9

Moreover, if we were to adopt the government's position, virtually every defendant convicted of a crime involving fraudulent solicitation would be subject to an upward adjustment under Sec. 3A1.1. Those who engage in this criminal activity usually target their solicitations at those they think most likely to respond to the requests for money. We do not think, however, that the Sentencing Commission intended on that account to impose an upward adjustment on virtually all defendants convicted of fraudulent solicitation. For the foregoing reasons, we reverse the judgment of the district court with respect to the upward adjustment in Wilson's base offense level premised on Sec. 3A1.1.

III.

10

Section 4A1.1(c) of the Sentencing Guidelines provides that in calculating a defendant's criminal history category, a court should "[a]dd 1 point for each prior sentence [of less than sixty days duration], up to a total of 4 points for this item." The district court counted four points against Wilson, who had been convicted of fifty-five worthless check charges over the previous five years, and accordingly assigned him to criminal history category III. However, the court, believing that category III did not adequately reflect Wilson's past conduct, departed upward from the Guidelines sentencing range, increasing Wilson's criminal history category from III to IV. The court found authority for the upward departure in Sec. 4A1.3 of the Guidelines which provides that "[i]f reliable information indicates that the criminal history category does not adequately reflect the seriousness of the defendant's past criminal conduct or the likelihood that the defendant will commit other crimes, the court may consider imposing a sentence departing from the otherwise applicable guideline range."

11

Wilson maintains that the district court erred in departing upward based on his past criminal conduct. He argues that Sec. 4A1.1(c) reflects an affirmative intent on the part of the Sentencing Commission to limit the penalty for minor past criminal conduct to a total of four points. Thus, he contends, the district court improperly exceeded the ceiling placed by the Sentencing Commission on the use of minor prior convictions by departing upward and assigning him to a higher criminal history category.

12

We find no merit in Wilson's contention. Section 4A1.3 explicitly authorizes an upward departure from the otherwise applicable Guidelines range if a defendant's criminal history category does not adequately reflect his past criminal conduct. The Guidelines thus plainly contemplate that a defendant's criminal history category might be increased from its original calculation. The limitation in Sec. 4A1.1(c) on the number of points that may be counted for minor prior criminal convictions restricts the use of these convictions only in arriving at the original criminal history category; it does not restrict a district court's ability to consider these convictions in departing upward under Sec. 4A1.3. Cf. United States v. Lopez, 871 F.2d 513, 515 (5th Cir.1989) (upholding an upward departure based on prior convictions not computed in the criminal history score because outside the applicable time period).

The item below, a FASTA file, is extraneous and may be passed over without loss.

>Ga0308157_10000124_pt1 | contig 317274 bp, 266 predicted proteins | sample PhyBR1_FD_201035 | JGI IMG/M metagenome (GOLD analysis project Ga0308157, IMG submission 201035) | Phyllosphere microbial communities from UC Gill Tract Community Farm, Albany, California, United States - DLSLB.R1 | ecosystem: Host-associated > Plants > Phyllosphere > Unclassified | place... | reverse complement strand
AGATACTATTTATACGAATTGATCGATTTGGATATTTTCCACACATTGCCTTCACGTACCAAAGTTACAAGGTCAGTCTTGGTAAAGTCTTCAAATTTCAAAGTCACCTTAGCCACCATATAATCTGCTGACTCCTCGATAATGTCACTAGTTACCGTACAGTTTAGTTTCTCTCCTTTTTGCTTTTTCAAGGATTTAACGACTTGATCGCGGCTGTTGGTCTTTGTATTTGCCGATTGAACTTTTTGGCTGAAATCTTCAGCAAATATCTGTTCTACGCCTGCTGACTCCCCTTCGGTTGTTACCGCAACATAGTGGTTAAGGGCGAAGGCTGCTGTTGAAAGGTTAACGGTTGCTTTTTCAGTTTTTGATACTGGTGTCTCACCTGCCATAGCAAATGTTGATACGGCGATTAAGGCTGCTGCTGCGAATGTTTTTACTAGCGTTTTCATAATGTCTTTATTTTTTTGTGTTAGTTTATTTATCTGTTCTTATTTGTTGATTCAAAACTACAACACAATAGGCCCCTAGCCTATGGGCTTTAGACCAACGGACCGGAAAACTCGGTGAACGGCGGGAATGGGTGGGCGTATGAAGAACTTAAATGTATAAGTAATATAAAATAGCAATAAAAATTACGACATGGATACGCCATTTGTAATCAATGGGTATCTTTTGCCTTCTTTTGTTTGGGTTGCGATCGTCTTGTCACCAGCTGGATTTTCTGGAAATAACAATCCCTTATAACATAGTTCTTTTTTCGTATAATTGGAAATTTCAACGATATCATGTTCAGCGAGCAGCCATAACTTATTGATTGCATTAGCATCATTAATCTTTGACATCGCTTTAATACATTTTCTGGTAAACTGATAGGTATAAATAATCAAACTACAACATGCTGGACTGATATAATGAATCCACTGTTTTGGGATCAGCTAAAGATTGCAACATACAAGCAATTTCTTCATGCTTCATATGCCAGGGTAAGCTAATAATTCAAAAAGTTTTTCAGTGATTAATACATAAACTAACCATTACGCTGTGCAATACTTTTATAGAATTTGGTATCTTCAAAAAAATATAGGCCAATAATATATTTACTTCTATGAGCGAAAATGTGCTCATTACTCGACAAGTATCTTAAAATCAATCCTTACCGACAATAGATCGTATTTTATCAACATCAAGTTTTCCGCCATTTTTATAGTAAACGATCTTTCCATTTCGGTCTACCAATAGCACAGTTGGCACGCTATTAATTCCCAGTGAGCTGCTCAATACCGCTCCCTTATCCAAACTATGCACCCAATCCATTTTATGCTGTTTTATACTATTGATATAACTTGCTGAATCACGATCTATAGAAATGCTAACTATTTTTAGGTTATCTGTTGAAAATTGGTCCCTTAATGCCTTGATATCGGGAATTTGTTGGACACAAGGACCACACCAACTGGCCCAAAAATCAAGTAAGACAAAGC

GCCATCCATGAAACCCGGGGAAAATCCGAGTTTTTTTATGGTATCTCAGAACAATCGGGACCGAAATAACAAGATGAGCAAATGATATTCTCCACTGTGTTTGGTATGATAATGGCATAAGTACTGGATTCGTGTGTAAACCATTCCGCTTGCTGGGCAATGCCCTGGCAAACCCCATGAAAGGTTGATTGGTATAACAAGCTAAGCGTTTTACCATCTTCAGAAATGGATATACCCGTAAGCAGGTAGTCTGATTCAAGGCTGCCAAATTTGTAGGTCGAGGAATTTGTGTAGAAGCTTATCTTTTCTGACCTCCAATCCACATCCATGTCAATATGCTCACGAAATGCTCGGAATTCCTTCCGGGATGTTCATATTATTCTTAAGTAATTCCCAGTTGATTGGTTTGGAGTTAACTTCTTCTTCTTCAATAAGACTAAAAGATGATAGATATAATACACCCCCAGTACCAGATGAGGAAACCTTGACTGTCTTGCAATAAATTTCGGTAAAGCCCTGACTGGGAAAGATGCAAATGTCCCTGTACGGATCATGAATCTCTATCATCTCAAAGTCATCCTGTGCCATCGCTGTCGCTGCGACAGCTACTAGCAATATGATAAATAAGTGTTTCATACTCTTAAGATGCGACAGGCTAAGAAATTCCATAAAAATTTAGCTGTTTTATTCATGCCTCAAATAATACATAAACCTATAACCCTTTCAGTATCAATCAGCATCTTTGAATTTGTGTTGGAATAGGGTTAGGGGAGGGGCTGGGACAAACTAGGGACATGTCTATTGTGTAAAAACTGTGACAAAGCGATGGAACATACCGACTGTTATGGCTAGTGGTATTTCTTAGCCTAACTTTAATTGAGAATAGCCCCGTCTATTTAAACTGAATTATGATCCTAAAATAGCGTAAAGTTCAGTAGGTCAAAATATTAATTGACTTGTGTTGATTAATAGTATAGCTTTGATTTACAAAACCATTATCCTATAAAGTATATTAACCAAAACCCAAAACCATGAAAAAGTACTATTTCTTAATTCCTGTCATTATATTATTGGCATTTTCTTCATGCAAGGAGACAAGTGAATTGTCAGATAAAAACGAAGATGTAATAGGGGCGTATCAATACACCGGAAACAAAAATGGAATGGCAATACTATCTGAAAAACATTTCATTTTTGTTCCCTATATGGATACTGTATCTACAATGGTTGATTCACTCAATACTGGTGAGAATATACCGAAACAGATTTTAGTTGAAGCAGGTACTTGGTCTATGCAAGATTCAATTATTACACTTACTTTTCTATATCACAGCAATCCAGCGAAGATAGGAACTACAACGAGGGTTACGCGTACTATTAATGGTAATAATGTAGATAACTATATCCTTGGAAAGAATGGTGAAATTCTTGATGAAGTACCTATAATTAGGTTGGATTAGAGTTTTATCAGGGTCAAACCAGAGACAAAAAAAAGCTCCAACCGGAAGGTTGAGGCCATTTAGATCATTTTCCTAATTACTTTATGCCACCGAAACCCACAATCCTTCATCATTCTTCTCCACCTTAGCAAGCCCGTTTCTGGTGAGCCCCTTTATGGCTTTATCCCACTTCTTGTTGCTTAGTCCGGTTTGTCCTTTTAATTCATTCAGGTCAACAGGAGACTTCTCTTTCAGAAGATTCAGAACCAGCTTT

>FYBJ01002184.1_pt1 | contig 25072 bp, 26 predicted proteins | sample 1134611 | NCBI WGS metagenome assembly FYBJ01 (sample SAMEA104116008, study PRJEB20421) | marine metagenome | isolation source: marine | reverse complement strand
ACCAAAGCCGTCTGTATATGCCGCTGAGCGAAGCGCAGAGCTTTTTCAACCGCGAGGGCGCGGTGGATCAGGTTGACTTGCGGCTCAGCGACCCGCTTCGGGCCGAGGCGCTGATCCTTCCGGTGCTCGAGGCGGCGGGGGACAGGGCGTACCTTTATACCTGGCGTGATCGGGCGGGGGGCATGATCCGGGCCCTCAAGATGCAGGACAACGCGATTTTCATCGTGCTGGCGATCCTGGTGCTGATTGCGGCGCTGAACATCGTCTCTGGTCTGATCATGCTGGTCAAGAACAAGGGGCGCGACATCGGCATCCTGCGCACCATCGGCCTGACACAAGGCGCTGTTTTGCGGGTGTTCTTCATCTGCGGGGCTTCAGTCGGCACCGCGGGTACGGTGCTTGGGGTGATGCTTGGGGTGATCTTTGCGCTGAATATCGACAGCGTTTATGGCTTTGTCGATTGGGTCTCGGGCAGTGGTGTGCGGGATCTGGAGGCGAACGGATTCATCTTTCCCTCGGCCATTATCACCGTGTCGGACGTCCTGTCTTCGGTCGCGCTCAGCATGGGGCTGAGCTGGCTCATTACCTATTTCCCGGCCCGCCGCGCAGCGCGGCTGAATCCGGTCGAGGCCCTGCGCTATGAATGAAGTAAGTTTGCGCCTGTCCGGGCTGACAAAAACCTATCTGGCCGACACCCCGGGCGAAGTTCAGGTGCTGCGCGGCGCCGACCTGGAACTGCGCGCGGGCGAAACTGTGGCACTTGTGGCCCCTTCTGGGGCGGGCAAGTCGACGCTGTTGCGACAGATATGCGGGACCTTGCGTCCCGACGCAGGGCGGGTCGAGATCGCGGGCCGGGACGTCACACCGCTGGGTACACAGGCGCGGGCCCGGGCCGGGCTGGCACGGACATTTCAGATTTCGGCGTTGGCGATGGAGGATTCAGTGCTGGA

13

The district court in this case based its upward departure on Wilson's fifty-five convictions in the previous five years on worthless check charges. It also heard testimony from a state court magistrate who had presided over thirty to thirty-five of those convictions that Wilson had exhibited no remorse for his criminal actions and that he had attempted to manipulate the system by writing checks on a business account for which he did not feel he could be held personally liable. Under these circumstances, the district court was certainly justified in departing upward from the applicable Guidelines range in the manner it did. See United States v. Summers, 893 F.2d 63, 67-68 (4th Cir.1990).

IV.

14

Wilson challenges his actual conviction on the ground that the district court erred in admitting a newspaper article from the Raleigh News and Observer describing the tornado that struck Raleigh, the damage done by the tornado, and the aid donated to the tornado's victims. Wilson contends that the newspaper article was irrelevant and unduly prejudicial. We find no "extraordinary circumstances" that would warrant reversing the district court's decision to admit this evidence. United States v. Tindle, 808 F.2d 319, 327 n. 6 (4th Cir.1986). The newspaper article demonstrated that the tornado had occurred and that donations were being sought to aid its victims, facts central to this case. There was nothing unduly prejudicial about the admission of this evidence.

V.

15

Because under the facts of this case we do not think that the entire populace of the city of Raleigh can be considered "vulnerable victims" within the meaning of Sec. 3A1.1 of the Sentencing Guidelines, we reverse the district court's upward adjustment of Wilson's base offense level. We affirm the district court's upward departure under Sec. 4A1.3 of the Guidelines since Wilson's criminal history category did not adequately reflect his past criminal conduct. We also affirm Wilson's conviction itself. We vacate the sentence imposed and remand to the district court to impose a sentence consistent with this opinion.

16

AFFIRMED IN PART, REVERSED IN PART, AND REMANDED.